“What I would carry to work for lunch she would be shame to carry it to school, she would tell me the children would laugh at her,” the woman said sadly.

She pointed out that while it was a struggle sending her daughter so many miles to school she thought it was best for her to attend a school where she would have better opportunities.

“It was never easy; all the late nights it was hard but she had to go, I want the best for her I don’t want her to go through what I going through,” the mother said.

She recalled that later last year, just months after her daughter moved to West Ruimveldt from St Andrew’s Primary, she came down with chicken pox and was forced to remain at home for a lengthy period.

“When  it start to heal I send she to school but the teacher send she back home because she said it was too soon, and it was hard for her to miss school,” the mother said.

And if that was not bad enough, in January of this year Dawnetta, who always sits at the front of the classroom, was hit in the head by a falling blackboard.

Dawn recalled that for days her daughter cried out for headaches and “I had to be running from doctor to doctor because I was afraid something bad happen.” Thankfully, in the final analysis doctors told her that Dawnetta was fine even though she still suffers from an occasional headache.

Late nights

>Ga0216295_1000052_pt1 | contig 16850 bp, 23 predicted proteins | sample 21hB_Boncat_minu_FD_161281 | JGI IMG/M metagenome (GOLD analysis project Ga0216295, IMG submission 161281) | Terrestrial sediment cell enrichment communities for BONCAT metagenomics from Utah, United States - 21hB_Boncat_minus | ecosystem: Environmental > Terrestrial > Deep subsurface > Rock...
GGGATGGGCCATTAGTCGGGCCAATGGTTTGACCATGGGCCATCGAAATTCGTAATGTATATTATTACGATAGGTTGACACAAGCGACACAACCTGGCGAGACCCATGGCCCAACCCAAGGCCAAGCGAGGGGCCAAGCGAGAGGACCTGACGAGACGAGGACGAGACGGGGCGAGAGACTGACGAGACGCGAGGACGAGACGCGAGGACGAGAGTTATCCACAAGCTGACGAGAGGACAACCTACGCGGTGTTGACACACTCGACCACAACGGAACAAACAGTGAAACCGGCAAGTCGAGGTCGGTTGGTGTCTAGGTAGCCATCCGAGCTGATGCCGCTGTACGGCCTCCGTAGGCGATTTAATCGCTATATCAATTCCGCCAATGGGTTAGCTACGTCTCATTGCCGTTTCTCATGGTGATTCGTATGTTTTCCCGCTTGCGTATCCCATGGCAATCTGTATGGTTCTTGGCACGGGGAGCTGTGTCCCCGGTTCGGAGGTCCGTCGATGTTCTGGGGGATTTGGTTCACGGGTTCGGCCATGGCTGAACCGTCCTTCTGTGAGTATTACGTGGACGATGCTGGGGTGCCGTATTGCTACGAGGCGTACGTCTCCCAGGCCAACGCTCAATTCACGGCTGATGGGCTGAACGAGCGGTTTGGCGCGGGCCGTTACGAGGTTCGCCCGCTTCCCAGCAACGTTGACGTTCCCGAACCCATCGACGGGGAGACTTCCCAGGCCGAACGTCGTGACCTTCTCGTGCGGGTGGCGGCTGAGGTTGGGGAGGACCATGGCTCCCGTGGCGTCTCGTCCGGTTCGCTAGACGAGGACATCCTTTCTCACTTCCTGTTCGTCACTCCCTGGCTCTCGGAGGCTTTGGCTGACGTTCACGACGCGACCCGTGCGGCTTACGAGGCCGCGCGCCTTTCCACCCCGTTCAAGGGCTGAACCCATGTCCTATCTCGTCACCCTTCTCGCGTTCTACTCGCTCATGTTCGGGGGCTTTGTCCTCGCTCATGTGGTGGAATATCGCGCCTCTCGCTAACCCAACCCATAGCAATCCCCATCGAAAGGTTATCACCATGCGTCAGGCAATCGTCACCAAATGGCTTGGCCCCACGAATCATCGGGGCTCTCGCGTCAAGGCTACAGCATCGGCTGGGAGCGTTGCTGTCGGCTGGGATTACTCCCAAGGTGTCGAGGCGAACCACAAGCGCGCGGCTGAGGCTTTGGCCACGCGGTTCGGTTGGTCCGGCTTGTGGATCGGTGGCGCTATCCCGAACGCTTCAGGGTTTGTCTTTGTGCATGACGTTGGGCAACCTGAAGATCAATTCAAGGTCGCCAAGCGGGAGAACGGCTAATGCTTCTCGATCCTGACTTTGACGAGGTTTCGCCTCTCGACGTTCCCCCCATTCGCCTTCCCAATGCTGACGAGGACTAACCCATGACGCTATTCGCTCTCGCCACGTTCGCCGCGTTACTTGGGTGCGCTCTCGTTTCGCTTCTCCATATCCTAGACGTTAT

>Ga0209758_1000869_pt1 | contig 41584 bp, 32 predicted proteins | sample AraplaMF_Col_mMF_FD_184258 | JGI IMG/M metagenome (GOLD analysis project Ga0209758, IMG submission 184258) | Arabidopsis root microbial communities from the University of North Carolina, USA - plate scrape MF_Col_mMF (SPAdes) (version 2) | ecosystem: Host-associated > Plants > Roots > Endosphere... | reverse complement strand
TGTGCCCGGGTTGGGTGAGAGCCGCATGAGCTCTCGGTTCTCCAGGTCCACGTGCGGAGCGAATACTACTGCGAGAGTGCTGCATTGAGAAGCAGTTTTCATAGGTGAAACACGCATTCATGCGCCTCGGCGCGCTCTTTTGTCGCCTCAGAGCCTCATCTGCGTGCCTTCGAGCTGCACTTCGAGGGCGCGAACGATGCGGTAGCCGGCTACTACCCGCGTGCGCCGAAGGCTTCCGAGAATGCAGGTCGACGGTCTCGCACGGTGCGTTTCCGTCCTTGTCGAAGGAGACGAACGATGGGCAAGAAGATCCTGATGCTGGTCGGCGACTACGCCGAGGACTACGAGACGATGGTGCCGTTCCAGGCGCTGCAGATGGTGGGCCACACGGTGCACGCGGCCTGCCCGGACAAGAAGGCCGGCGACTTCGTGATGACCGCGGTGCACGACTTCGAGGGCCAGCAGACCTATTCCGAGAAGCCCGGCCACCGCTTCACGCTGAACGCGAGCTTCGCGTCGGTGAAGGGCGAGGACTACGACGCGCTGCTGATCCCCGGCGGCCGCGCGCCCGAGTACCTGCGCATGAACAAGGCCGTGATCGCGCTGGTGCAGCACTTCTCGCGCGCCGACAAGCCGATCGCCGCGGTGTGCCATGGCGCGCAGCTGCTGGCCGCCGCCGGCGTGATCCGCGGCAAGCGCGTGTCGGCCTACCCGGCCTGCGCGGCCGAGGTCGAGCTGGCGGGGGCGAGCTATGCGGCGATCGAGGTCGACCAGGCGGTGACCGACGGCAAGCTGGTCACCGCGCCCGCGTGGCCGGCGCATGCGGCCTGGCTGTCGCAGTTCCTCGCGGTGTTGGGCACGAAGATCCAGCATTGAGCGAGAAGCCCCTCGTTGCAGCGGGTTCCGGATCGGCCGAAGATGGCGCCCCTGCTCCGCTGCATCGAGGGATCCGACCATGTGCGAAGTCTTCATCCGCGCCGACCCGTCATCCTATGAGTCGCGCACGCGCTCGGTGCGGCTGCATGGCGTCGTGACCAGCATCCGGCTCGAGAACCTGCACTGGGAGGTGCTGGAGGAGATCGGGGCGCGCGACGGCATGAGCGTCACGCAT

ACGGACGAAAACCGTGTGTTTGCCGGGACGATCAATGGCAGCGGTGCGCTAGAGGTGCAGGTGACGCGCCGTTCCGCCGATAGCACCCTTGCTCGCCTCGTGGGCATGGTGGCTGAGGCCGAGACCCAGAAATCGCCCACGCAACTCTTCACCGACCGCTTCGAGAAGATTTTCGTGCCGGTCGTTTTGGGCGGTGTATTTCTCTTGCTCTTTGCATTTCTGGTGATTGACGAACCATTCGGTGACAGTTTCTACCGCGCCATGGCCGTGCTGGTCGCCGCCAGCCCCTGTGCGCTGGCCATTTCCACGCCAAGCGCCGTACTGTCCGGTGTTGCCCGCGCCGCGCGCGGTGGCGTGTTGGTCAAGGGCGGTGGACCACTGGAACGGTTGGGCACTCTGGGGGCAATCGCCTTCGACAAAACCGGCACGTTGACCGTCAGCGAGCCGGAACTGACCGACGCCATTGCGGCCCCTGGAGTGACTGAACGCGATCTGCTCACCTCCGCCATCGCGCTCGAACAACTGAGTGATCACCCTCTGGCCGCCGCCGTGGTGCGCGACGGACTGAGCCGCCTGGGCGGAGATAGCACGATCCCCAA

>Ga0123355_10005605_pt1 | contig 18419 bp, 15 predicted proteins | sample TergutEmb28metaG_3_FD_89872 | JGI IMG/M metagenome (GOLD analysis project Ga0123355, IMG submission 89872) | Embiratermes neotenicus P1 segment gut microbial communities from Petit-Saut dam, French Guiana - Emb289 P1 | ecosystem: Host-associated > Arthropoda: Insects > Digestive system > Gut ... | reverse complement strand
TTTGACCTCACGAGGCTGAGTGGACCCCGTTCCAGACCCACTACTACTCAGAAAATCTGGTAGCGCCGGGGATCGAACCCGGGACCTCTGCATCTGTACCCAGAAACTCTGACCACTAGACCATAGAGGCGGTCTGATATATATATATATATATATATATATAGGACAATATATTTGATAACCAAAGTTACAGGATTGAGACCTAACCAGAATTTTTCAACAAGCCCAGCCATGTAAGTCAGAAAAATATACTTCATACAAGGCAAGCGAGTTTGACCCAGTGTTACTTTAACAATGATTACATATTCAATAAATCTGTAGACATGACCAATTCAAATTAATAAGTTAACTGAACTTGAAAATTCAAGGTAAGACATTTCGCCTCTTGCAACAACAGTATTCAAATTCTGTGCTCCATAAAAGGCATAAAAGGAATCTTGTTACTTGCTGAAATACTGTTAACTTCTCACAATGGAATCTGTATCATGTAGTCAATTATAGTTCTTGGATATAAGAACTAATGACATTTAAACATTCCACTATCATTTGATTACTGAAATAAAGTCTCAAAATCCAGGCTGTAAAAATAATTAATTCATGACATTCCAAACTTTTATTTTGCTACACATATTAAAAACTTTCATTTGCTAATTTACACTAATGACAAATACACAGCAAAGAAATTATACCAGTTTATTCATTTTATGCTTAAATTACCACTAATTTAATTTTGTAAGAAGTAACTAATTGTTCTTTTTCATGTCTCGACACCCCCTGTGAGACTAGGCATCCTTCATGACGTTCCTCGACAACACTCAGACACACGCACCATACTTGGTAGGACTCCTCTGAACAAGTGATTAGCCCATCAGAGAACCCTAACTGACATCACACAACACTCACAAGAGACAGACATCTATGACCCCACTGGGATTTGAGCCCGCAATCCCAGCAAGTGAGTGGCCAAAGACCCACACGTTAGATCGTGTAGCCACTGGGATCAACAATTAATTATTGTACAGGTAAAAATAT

For the soft spoken Dawnetta the hardest of all was the late nights she had to travel and even though she would be tired she had to sit up and do her home work before retiring to bed.

“The teachers use to tell her that home work is for home and not to do it in school,” the child’s mother recalled.

The child, who dreams of one day becoming a paediatrician, recalled that she had to be on the road by 6.30 am to make it to school on time, or else she would be late for school and would have to clean the compound as a consequence.

She attended Sir Wilfred Success’ lessons and as such sometimes she got home as late as 9 pm, depending on how late her mother worked.

Dawn explained that she never allowed her daughter to walk the lonely road to their home at nights and would wait for her at the head of the road. However, if Dawn had to work late her daughter would disembark the bus at the Soesdyke junction and remain “where it bright and when I coming home I pick she up with the bus.”

Dawnetta told Stabroek News that she always knew she would have done well even though some days were very hard especially when she had to borrow the books from her friends.